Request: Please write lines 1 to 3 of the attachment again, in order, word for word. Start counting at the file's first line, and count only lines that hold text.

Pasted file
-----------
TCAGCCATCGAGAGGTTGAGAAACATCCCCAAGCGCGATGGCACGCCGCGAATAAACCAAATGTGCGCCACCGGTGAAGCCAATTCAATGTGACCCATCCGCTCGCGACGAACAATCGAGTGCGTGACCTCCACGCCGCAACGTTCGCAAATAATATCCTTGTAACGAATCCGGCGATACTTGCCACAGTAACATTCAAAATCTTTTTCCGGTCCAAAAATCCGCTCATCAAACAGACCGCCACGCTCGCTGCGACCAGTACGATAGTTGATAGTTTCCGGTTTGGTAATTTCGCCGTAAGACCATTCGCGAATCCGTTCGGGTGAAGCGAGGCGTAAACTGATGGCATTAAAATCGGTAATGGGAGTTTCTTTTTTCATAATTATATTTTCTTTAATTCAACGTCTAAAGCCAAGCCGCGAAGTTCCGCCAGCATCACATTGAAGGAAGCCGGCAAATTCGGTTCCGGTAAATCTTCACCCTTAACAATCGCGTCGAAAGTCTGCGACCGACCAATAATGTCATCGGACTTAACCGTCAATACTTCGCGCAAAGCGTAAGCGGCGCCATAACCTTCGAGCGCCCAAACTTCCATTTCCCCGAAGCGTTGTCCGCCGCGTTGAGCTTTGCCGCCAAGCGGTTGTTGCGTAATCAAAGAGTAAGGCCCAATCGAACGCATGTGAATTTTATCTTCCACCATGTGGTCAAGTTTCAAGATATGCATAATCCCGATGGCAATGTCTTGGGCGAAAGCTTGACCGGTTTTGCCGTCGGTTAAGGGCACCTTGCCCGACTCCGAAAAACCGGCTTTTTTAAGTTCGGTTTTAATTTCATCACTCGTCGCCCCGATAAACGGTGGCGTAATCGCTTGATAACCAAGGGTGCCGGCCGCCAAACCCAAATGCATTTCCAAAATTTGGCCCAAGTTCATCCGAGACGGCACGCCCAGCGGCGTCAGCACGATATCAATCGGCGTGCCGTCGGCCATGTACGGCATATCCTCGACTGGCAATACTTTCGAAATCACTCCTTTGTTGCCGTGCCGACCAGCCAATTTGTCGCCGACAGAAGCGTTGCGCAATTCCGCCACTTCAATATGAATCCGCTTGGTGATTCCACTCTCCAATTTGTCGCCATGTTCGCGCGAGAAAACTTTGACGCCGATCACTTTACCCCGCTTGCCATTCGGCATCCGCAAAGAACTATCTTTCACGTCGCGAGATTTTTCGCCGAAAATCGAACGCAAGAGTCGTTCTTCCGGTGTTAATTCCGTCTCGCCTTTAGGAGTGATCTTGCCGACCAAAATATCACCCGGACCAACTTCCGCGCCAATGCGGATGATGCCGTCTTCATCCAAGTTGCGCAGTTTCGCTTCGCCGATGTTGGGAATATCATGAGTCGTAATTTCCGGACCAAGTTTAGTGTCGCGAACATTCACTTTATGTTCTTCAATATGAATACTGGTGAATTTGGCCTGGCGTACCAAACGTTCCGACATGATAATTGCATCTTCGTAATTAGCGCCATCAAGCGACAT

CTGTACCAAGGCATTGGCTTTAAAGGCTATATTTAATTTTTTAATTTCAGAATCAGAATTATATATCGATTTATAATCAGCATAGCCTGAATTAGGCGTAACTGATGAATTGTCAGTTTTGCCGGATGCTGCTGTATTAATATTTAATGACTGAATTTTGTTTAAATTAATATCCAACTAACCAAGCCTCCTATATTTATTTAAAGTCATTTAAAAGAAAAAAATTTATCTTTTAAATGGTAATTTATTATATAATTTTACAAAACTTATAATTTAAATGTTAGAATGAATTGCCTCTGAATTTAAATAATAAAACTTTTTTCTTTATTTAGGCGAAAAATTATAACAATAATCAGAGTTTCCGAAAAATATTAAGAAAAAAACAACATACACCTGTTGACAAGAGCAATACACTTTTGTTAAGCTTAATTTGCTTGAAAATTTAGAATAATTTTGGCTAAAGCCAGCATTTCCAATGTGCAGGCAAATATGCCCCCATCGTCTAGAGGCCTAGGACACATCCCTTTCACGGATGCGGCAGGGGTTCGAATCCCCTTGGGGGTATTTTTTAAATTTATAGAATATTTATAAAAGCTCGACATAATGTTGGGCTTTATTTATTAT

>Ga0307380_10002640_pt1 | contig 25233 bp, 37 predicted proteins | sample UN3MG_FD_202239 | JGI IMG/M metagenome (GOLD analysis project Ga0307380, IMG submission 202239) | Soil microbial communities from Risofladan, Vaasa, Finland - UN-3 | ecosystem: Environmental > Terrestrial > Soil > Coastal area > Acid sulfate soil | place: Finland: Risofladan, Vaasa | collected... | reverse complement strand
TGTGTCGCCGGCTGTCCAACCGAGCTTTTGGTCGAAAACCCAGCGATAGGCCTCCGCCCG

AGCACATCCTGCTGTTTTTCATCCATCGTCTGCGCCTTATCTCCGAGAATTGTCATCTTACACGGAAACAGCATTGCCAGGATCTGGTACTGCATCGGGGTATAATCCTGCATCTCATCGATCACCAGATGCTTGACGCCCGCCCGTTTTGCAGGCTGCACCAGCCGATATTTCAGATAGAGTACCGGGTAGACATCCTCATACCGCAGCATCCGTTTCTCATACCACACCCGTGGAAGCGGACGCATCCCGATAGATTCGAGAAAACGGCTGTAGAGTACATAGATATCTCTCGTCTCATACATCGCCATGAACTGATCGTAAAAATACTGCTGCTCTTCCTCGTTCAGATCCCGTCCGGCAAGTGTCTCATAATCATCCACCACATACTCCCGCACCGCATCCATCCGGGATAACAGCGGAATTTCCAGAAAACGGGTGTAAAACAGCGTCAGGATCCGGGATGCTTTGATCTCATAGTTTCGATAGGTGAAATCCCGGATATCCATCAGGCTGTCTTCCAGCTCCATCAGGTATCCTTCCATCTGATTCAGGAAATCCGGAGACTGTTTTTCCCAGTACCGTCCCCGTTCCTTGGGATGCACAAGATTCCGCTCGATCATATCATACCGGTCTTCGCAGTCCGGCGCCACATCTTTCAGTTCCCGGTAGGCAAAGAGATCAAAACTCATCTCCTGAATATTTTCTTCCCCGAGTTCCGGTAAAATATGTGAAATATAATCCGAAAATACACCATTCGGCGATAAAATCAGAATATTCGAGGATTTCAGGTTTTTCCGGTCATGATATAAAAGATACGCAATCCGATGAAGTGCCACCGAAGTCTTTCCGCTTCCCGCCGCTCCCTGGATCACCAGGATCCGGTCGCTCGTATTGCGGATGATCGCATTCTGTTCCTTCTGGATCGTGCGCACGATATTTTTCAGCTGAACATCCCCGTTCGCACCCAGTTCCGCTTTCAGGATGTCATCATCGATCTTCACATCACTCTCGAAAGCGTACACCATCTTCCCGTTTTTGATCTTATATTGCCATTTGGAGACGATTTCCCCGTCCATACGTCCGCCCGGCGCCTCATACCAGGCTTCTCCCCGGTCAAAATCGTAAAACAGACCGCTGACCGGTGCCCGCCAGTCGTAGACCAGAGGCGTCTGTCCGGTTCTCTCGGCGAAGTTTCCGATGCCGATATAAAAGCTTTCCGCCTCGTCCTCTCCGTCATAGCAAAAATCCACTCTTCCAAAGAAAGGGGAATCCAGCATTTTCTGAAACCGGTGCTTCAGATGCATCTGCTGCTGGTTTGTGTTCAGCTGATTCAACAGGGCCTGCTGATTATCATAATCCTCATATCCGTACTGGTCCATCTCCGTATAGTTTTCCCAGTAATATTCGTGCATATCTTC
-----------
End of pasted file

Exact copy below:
TCAGCCATCGAGAGGTTGAGAAACATCCCCAAGCGCGATGGCACGCCGCGAATAAACCAAATGTGCGCCACCGGTGAAGCCAATTCAATGTGACCCATCCGCTCGCGACGAACAATCGAGTGCGTGACCTCCACGCCGCAACGTTCGCAAATAATATCCTTGTAACGAATCCGGCGATACTTGCCACAGTAACATTCAAAATCTTTTTCCGGTCCAAAAATCCGCTCATCAAACAGACCGCCACGCTCGCTGCGACCAGTACGATAGTTGATAGTTTCCGGTTTGGTAATTTCGCCGTAAGACCATTCGCGAATCCGTTCGGGTGAAGCGAGGCGTAAACTGATGGCATTAAAATCGGTAATGGGAGTTTCTTTTTTCATAATTATATTTTCTTTAATTCAACGTCTAAAGCCAAGCCGCGAAGTTCCGCCAGCATCACATTGAAGGAAGCCGGCAAATTCGGTTCCGGTAAATCTTCACCCTTAACAATCGCGTCGAAAGTCTGCGACCGACCAATAATGTCATCGGACTTAACCGTCAATACTTCGCGCAAAGCGTAAGCGGCGCCATAACCTTCGAGCGCCCAAACTTCCATTTCCCCGAAGCGTTGTCCGCCGCGTTGAGCTTTGCCGCCAAGCGGTTGTTGCGTAATCAAAGAGTAAGGCCCAATCGAACGCATGTGAATTTTATCTTCCACCATGTGGTCAAGTTTCAAGATATGCATAATCCCGATGGCAATGTCTTGGGCGAAAGCTTGACCGGTTTTGCCGTCGGTTAAGGGCACCTTGCCCGACTCCGAAAAACCGGCTTTTTTAAGTTCGGTTTTAATTTCATCACTCGTCGCCCCGATAAACGGTGGCGTAATCGCTTGATAACCAAGGGTGCCGGCCGCCAAACCCAAATGCATTTCCAAAATTTGGCCCAAGTTCATCCGAGACGGCACGCCCAGCGGCGTCAGCACGATATCAATCGGCGTGCCGTCGGCCATGTACGGCATATCCTCGACTGGCAATACTTTCGAAATCACTCCTTTGTTGCCGTGCCGACCAGCCAATTTGTCGCCGACAGAAGCGTTGCGCAATTCCGCCACTTCAATATGAATCCGCTTGGTGATTCCACTCTCCAATTTGTCGCCATGTTCGCGCGAGAAAACTTTGACGCCGATCACTTTACCCCGCTTGCCATTCGGCATCCGCAAAGAACTATCTTTCACGTCGCGAGATTTTTCGCCGAAAATCGAACGCAAGAGTCGTTCTTCCGGTGTTAATTCCGTCTCGCCTTTAGGAGTGATCTTGCCGACCAAAATATCACCCGGACCAACTTCCGCGCCAATGCGGATGATGCCGTCTTCATCCAAGTTGCGCAGTTTCGCTTCGCCGATGTTGGGAATATCATGAGTCGTAATTTCCGGACCAAGTTTAGTGTCGCGAACATTCACTTTATGTTCTTCAATATGAATACTGGTGAATTTGGCCTGGCGTACCAAACGTTCCGACATGATAATTGCATCTTCGTAATTAGCGCCATCAAGCGACAT

CTGTACCAAGGCATTGGCTTTAAAGGCTATATTTAATTTTTTAATTTCAGAATCAGAATTATATATCGATTTATAATCAGCATAGCCTGAATTAGGCGTAACTGATGAATTGTCAGTTTTGCCGGATGCTGCTGTATTAATATTTAATGACTGAATTTTGTTTAAATTAATATCCAACTAACCAAGCCTCCTATATTTATTTAAAGTCATTTAAAAGAAAAAAATTTATCTTTTAAATGGTAATTTATTATATAATTTTACAAAACTTATAATTTAAATGTTAGAATGAATTGCCTCTGAATTTAAATAATAAAACTTTTTTCTTTATTTAGGCGAAAAATTATAACAATAATCAGAGTTTCCGAAAAATATTAAGAAAAAAACAACATACACCTGTTGACAAGAGCAATACACTTTTGTTAAGCTTAATTTGCTTGAAAATTTAGAATAATTTTGGCTAAAGCCAGCATTTCCAATGTGCAGGCAAATATGCCCCCATCGTCTAGAGGCCTAGGACACATCCCTTTCACGGATGCGGCAGGGGTTCGAATCCCCTTGGGGGTATTTTTTAAATTTATAGAATATTTATAAAAGCTCGACATAATGTTGGGCTTTATTTATTAT

>Ga0307380_10002640_pt1 | contig 25233 bp, 37 predicted proteins | sample UN3MG_FD_202239 | JGI IMG/M metagenome (GOLD analysis project Ga0307380, IMG submission 202239) | Soil microbial communities from Risofladan, Vaasa, Finland - UN-3 | ecosystem: Environmental > Terrestrial > Soil > Coastal area > Acid sulfate soil | place: Finland: Risofladan, Vaasa | collected... | reverse complement strand